I am getting ahead of myself.
What this report actually measures is: Visits to Purchase from the last Campaign.
Only it does not say that either in the label or in the in page help.
Take three scenarios:
Angie: Visit from paid search campaign. Direct Visit. Visit from email campaign -> Purchase.
What the report shows: Visits to Purchase: 1. (See how Angie is a returning visitor? Yes.)
What a correct report would show: Visits to Purchase: 3.
Jennifer (Angie's bff): Paid search visit. Direct visit. Organic visit. Bookmark visit. Direct visit. Direct visit -> Purchase.
What the report shows: Visits to Purchase: 3.
What a correct report would show: Visits to Purchase: 6.
Judith (Angie's part of the time bff): Affiliate visit. Direct visit. Bookmark visit. Direct visit -> Purchase.
What the report shows: Visits to Purchase: 4.
What a correct report would show: Visits to Purchase: 4.
In summary, Google Analytics will only count the number of visits after a campaign (and campaigns in GA are email, affiliate, paid search, organic search,.. literally everything except direct/bookmark) and show that on this report.
That means this report, another one I love, is also wrongly labeled:
The correct label for this is Days to Purchase from the last Campaign.
I am sure the team at Google will fix the label.
The challenge of course is that while the name change will mean the report will have the right description, it will essentially be useless.
Just look at the above three scenarios. If they are all in the Days/Visits to Purchase from the Last Campaign what actionable insight do you get?
You are still ten million miles away from understand how long does it take for someone to convert.
The fix is not a change in the label, the fix is scraping the report and actually creating a real Days to Purchase and Visits to Purchase reports. If I want to know how many days/visits it takes someone to convert from a organic or paid or email campaign I can always segment that data and view the clean report. Here I don't even know what the "last campaign" was.
Sorry Robert. And to all of you as well.
#6: John Stansbury:
Based on performance through yesterday, how reliably can I predict where we'll end up EOD today? (Initial promising results using Holt-Winter adaptive forecasting, but time- and effort- intensive.) Additionally, how granular is too granular for actionable analysis? Is that determined by the agility of your site to adapt?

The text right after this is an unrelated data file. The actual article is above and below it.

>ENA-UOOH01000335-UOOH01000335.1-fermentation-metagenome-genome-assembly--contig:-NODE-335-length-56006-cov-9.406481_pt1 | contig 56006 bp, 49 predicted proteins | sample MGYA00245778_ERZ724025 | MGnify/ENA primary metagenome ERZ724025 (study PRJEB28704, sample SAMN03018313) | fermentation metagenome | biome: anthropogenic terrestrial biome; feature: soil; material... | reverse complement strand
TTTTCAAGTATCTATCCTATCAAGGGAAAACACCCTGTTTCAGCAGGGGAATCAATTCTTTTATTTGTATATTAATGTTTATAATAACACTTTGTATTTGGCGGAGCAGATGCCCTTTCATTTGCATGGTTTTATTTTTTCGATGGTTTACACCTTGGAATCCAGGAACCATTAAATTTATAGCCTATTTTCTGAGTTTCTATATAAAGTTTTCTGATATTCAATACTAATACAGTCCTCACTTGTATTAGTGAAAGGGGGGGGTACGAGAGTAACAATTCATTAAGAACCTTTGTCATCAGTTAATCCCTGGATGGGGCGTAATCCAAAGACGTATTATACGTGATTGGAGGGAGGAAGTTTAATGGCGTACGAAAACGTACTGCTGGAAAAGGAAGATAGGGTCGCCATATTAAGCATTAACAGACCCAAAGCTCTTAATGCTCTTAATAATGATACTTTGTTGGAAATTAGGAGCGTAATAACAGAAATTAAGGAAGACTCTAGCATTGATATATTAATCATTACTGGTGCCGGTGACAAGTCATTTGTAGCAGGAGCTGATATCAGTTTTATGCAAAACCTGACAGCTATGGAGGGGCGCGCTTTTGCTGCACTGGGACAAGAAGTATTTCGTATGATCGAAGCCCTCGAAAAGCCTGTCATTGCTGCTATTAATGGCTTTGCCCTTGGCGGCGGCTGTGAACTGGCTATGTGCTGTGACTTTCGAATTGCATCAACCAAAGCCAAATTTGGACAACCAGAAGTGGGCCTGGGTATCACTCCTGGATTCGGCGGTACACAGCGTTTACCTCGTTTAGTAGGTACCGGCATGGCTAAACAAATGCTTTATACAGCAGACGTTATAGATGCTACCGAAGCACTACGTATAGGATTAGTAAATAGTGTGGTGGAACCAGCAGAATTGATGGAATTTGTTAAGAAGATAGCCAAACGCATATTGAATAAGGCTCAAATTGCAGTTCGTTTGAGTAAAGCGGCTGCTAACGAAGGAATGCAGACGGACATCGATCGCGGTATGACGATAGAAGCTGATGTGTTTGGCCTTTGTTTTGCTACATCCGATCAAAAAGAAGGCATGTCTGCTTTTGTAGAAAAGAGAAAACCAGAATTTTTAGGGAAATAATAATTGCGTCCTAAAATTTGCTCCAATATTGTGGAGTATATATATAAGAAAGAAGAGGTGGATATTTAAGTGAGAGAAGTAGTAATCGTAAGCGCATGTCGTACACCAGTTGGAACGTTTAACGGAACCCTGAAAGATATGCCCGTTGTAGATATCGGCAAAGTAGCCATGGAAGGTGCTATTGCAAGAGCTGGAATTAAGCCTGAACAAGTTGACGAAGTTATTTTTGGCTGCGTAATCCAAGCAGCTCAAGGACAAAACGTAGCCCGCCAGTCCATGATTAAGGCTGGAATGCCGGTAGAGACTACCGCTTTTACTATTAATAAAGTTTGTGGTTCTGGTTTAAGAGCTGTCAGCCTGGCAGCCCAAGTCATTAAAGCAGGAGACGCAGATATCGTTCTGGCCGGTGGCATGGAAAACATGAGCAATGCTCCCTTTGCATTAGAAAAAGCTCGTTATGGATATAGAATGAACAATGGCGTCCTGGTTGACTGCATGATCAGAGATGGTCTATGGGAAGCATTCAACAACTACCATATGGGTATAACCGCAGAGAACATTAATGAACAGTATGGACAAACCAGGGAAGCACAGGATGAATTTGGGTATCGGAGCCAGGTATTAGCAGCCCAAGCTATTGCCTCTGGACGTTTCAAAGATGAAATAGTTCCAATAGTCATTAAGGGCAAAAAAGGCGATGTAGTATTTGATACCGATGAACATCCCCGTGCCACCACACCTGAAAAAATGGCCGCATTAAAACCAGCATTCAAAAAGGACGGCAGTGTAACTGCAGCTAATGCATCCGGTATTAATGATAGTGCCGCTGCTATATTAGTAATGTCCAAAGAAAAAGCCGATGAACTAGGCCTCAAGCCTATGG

I wish there was a easy answer to this, sadly no.
Both your questions can be very specific to the business, the goals of the website, seasonal factors unique to you, the overall business strategy (and sub components of that applied on the web), yada, yada, yada.
But regardless of your business you'll face these six challenges in your attempt to do "predictive analytics" on your web data:
All the details are in this post: Data Mining And Predictive Analytics On Web Data Works? Nyet!
As to your second question, how granular is too granular for actionable analysis, you'll typically work with a portfolio. As you execute your analysis train yourself to recognize when you are reaching the point of diminishing margins of return. Then you stop, move on to the next thing.
More in this post, see #3: Bounces, Abandonment, Visitor Ratios & Data Drops!
One last tip, always seek to balance what you can do (analysis/insights) with what your company/site/HiPPO can actually action. What they can action might not be the top nine powerful actionable high impact things, they could only do ten through fifteen. Then forget the top nine.
Sucks. I know.
#7: Martin Leblanc:
How do you measure the effect of branding activities?
This is a complicated issue and I might not do it complete justice in a short reply, but let me outline some broad brush strokes.
I believe that branding is a worthy Marketing goal. It gets people to associate, hopefully, positive attributes with your products and services. Here's one of the masters at branding:
Abercrombie & Fitch . The image above is not their website, it is their complete email campaign. The minor text at the bottom is the opt-out and their address. No call to action (!).
It certainly evokes an emotional reaction, perhaps a brand attribute they would want associated with them.
I firmly believe that every marketing activity has to drive outcomes. It can drive it now, it can drive it in 30 days, it can drive it in six months.